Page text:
Recently we discussed how in addition to the widely manipulated Chinese GDP data, new concerns had emerged about official data involving Chinese industrial profits, because while China’s National Bureau of Statistics has traditionally reported positive year-on-year growth rates in percentage terms, growth in absolute yuan terms has been negative. This deviation, which barely happened in the past, has reinforced scepticism over the quality of Chinese “data” and fueled fresh suspicion that the NBS generates data outcomes that match the policy goals of the Chinese government leadership instead of reflecting the true state of the economy.
More recently, similar worries have been noted over China’s consumption data, which have been sending what Goldman politely calls “mixed signals lately”, and which a more cynical take would dub “massaged”, if not outright fabricated. Which, with China’s economy increasingly turning into a consumption-driven model like that of the US, is a problem if economists, analysts and investors are unable to get an accurate grasp on consumption trends in the world’s second largest economy.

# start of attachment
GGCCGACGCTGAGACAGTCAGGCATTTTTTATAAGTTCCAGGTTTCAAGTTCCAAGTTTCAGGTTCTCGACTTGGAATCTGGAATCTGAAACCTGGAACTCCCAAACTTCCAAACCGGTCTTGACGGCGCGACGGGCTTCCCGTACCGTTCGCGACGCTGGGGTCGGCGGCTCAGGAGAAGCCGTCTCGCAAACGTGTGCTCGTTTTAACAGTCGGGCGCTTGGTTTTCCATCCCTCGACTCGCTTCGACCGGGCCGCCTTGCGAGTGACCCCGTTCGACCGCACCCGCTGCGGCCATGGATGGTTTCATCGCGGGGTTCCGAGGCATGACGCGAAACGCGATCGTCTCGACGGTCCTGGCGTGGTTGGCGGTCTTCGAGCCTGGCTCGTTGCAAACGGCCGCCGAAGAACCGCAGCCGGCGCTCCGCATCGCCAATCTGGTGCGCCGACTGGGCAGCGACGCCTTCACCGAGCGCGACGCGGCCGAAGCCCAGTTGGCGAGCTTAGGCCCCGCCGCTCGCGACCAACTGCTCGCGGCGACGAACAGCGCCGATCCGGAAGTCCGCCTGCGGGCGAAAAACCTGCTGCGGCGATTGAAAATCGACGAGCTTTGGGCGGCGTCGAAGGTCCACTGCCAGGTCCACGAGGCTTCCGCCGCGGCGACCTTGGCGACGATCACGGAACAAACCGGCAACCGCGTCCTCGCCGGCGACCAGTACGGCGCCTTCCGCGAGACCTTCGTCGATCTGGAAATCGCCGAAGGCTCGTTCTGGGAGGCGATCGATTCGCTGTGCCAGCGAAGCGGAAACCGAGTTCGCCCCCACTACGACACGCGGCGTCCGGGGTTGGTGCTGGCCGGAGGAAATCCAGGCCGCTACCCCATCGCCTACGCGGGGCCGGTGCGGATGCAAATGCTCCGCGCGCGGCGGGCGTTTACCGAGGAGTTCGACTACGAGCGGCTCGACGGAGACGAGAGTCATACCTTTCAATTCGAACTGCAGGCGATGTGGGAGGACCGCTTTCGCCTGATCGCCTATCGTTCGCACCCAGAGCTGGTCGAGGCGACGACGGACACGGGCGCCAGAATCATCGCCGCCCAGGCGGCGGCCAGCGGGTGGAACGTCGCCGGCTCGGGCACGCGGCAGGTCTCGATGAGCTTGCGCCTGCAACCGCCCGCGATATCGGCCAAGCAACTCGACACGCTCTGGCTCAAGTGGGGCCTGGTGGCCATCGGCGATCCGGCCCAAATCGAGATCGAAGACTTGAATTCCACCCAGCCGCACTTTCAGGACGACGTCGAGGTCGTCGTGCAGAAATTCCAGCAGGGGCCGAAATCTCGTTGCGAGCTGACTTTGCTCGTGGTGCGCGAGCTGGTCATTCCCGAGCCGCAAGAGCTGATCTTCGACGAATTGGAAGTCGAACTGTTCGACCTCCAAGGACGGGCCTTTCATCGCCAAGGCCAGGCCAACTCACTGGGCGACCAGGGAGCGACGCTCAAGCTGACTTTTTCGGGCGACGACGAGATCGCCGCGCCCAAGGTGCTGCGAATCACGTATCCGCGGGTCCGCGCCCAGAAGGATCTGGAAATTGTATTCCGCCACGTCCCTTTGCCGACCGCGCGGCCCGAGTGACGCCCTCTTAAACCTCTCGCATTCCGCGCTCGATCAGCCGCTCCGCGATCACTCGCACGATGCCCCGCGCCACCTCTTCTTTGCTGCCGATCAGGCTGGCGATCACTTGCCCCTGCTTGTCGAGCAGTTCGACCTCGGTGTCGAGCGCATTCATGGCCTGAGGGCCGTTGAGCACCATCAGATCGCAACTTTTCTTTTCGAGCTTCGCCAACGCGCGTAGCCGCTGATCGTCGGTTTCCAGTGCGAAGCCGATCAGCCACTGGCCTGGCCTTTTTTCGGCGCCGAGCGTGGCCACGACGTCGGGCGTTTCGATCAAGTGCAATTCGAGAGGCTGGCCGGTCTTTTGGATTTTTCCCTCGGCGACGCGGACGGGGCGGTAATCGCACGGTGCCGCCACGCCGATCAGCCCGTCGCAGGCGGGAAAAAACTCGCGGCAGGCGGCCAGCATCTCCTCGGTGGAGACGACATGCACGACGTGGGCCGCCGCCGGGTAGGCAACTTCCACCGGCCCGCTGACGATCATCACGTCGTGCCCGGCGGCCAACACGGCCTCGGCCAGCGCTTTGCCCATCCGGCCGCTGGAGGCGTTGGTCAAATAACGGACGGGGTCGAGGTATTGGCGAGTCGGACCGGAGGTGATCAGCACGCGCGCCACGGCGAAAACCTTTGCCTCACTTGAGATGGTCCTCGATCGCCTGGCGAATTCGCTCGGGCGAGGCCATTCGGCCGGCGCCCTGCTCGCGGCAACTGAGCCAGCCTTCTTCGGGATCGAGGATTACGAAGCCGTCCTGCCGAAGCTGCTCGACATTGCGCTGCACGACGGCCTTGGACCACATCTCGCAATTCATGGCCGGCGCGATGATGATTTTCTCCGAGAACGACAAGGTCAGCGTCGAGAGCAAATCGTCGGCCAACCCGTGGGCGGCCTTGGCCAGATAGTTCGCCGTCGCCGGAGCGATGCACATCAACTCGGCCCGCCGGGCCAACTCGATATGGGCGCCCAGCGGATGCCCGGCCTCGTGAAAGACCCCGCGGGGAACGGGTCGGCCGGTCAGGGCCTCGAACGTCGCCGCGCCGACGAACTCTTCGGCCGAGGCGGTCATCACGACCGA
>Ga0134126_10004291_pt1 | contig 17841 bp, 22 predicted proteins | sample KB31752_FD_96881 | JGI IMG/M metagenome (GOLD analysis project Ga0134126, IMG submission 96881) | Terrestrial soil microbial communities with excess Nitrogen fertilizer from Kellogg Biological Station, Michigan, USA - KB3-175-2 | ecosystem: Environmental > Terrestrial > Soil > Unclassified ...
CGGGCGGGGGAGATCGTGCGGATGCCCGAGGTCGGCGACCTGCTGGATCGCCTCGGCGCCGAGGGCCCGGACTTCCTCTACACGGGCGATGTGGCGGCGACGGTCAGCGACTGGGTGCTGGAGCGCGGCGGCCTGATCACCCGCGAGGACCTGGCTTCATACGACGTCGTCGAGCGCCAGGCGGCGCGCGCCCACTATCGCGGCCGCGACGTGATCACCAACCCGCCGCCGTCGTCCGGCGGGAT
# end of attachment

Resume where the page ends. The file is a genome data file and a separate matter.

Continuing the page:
The problem in a nutshell: NBS retail sales slowed in Q2 and also in July, while NBS household consumption expenditure and GDP final consumption contribution (quarterly data) rebounded relatively strongly in Q2. Other widely observed consumption data include 100 major retailers’ sales, with the data painting a bearish picture in recent months and showing negative year-over-year growth in July.
This, as Goldman notes in a Saturday report, has led many investors to ask: where does the divergence come from and how has consumption been growing in reality?
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